3. FlightERDoc says:

    Good article. One point to stress: THE ONLY PEOPLE who have posited a draft are the democrats.

    And, with Kerry’s plan to increase the size of the standing army by 30,000 (or more, depending on how the “two divisions” are structured), and the pretty good chance that a lot of mid-career and near-end career military will decide to leave if Kerry is elected (as happened with Carter), how will Kerry fill those slots?

    I joined the AF a little before Carter’s presidency (I graduated from undergraduate pilot training about the time of Carter’s inaguration) and the drain of qualified mid-level NCO’s was terrible – it actually led to an engine failure I had while flying, causing the loss of an aircraft and injuries to me and my WSO. The maintenance troops simply didn’t have the experience, and since lesser qualified people were getting promoted up to positions they couldn’t handle, we lost an airplane (and almost our lives).

  4. Anonymous says:

    Who were the two democrats that voted in favor of the draft? There were 402 nays and 2 yeas. There is a list of all the nays and one of the “not votings” but I couldn’t see where it listed the two yeas. Anyone know?

  5. Anonymous says:

    Never mind, I found it! Thanks

  6. Rep. Tim Ryan of Ohio put it more forcefully, but if you base your arguments on what politicians have stated unequivocally (“read my lips, no new….”) — especially in this administration — you are surely swigging down the Kool-Aid.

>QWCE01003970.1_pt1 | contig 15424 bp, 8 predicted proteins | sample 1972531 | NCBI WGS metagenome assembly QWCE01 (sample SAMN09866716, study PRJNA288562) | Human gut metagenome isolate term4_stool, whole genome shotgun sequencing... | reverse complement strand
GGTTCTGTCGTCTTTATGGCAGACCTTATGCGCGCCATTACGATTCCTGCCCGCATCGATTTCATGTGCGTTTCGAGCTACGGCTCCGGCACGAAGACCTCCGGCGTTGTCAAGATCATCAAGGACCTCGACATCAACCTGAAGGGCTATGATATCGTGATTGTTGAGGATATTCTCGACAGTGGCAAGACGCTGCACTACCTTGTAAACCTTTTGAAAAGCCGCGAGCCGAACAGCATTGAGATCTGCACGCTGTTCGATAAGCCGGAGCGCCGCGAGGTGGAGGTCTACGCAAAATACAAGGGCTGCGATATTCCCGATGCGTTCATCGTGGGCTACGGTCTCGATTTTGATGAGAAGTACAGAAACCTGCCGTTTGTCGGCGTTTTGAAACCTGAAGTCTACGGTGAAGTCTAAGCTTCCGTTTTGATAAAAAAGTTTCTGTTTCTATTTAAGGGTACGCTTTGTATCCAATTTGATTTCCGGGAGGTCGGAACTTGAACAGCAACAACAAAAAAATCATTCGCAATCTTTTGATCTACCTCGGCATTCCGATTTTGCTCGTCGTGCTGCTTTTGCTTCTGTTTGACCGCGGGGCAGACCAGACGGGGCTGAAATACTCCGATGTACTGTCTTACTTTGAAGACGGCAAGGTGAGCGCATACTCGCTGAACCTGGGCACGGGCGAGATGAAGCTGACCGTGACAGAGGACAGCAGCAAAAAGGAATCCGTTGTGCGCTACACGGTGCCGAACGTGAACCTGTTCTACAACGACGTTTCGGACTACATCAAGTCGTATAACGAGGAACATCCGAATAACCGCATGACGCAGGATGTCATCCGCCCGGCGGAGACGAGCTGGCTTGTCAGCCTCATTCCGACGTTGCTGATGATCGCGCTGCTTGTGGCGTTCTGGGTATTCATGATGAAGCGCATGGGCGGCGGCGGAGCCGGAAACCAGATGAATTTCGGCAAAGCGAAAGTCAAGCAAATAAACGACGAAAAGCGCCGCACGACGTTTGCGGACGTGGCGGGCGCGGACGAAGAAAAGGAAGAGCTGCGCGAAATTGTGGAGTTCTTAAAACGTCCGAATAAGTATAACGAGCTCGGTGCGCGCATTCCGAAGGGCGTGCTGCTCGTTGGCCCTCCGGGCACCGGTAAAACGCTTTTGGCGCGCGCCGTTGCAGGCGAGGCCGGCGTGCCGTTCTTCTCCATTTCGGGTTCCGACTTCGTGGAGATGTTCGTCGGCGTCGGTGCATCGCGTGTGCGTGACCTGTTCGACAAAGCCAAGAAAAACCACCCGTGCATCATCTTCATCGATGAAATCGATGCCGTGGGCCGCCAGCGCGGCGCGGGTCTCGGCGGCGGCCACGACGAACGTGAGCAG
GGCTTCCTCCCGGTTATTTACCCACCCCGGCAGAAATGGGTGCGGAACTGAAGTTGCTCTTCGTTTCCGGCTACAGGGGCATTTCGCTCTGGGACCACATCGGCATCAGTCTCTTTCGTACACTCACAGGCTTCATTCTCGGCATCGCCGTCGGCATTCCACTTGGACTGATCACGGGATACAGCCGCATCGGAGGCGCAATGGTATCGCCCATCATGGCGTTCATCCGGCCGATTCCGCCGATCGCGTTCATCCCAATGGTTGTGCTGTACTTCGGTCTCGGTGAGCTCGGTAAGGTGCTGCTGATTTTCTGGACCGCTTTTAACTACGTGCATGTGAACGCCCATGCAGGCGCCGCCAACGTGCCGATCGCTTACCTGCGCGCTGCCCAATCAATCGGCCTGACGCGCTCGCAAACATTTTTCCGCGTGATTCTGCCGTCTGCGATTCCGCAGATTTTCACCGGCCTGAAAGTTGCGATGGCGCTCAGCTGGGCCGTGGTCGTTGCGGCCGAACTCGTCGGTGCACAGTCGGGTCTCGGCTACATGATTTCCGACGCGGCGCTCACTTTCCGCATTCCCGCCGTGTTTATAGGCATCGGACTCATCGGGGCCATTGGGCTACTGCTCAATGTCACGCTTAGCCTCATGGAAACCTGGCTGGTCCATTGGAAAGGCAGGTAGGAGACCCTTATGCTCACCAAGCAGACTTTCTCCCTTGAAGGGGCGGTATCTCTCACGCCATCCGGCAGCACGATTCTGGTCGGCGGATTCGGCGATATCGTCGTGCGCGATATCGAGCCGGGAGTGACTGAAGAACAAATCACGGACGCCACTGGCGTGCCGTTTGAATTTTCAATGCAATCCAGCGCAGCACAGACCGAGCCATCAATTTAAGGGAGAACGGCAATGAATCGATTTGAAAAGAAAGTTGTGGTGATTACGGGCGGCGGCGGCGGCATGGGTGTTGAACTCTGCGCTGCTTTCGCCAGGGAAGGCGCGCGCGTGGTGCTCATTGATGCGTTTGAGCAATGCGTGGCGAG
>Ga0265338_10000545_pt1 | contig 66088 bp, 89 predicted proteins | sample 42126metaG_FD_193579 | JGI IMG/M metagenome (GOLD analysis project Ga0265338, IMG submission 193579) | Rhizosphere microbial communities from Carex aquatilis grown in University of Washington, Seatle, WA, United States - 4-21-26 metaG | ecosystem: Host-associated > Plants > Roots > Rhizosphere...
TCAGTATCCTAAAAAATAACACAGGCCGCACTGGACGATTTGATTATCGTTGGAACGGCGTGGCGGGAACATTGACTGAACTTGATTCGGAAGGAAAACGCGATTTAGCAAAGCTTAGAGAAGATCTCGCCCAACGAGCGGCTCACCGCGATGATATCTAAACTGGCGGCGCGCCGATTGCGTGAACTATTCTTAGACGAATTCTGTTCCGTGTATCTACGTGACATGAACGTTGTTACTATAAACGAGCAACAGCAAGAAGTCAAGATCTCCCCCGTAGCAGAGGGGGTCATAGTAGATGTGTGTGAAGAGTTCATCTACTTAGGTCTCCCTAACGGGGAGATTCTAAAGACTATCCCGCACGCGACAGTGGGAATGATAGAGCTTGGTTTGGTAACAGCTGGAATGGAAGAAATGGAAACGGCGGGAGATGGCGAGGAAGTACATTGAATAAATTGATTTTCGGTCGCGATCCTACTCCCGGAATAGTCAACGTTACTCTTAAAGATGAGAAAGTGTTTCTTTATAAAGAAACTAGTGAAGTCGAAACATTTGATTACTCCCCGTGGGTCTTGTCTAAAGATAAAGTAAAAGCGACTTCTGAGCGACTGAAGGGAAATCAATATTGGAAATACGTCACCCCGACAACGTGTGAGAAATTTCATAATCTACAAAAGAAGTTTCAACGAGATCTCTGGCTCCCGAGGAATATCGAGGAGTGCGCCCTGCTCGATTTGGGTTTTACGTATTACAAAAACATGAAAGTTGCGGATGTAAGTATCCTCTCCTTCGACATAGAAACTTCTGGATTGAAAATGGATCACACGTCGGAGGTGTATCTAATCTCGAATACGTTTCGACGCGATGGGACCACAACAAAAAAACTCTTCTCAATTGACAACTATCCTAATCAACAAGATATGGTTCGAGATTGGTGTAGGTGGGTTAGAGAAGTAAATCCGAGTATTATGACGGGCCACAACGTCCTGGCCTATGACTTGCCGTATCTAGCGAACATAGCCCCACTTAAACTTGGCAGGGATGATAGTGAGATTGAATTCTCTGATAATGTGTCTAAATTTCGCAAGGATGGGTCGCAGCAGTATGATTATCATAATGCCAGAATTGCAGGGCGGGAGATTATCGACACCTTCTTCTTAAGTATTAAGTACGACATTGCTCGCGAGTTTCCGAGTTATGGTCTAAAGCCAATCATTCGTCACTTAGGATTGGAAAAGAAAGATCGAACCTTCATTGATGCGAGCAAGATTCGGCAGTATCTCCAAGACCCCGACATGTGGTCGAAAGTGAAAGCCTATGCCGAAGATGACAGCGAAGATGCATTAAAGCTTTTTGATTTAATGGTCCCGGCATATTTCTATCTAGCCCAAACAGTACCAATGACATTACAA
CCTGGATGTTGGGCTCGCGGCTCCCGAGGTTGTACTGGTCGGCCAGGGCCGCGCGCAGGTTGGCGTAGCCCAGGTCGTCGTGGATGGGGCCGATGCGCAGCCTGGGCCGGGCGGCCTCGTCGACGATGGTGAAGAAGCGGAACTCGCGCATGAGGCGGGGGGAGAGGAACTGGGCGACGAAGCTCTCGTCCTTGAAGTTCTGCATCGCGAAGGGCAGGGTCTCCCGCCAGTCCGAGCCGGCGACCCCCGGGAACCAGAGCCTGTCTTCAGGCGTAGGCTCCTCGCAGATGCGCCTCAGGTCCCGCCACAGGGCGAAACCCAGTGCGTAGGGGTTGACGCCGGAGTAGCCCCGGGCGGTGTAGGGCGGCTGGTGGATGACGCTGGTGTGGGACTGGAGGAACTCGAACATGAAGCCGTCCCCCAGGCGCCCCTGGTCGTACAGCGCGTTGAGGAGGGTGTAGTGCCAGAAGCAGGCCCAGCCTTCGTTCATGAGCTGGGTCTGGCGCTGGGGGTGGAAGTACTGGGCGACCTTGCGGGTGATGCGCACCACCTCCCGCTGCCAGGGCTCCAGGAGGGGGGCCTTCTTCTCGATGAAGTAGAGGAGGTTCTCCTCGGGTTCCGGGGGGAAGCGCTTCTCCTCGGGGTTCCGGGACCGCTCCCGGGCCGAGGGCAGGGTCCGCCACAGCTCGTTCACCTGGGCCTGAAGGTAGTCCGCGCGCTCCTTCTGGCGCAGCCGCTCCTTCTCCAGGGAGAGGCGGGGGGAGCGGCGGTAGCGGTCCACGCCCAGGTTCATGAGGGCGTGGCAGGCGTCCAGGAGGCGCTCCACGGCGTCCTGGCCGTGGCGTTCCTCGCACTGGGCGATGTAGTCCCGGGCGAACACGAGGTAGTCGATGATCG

Now… personally, I favor a draft. But as during the Vietnam War (which I would dutifully have served in if I hadn’t been released from active duty in May 1964, mercifully having declined the Subic-based Swift boat they’d offered me to re-up), I can sympathize with youthful disinclinations to risk death in a war that has so little positive going for it.

  7. Nice write-up. I love the citation–nice work by the Surgeon.

    On a side note, if the Marine’s ever decided to develop their own group of docs (rather than Navy Devil Docs, etc)–would they make them “riflemen first” or would the Geneva convention frown upon that?

  8. Jeremy,

    The USMC will never have their own docs, and for good reason.

    The rationale (which has some admitted exceptions) is that the Marines are all tooth, and they’ll get their tail from the Navy. I think that’s a good idea, given their wholly-owned-subsidiary status. It also helps to feed their warrior ethos, “A rifleman first”. No weakling caregivers wear the Eagle Globe and Anchor. Heh.

  9. Interesting follow-up post by Bard-Parker here: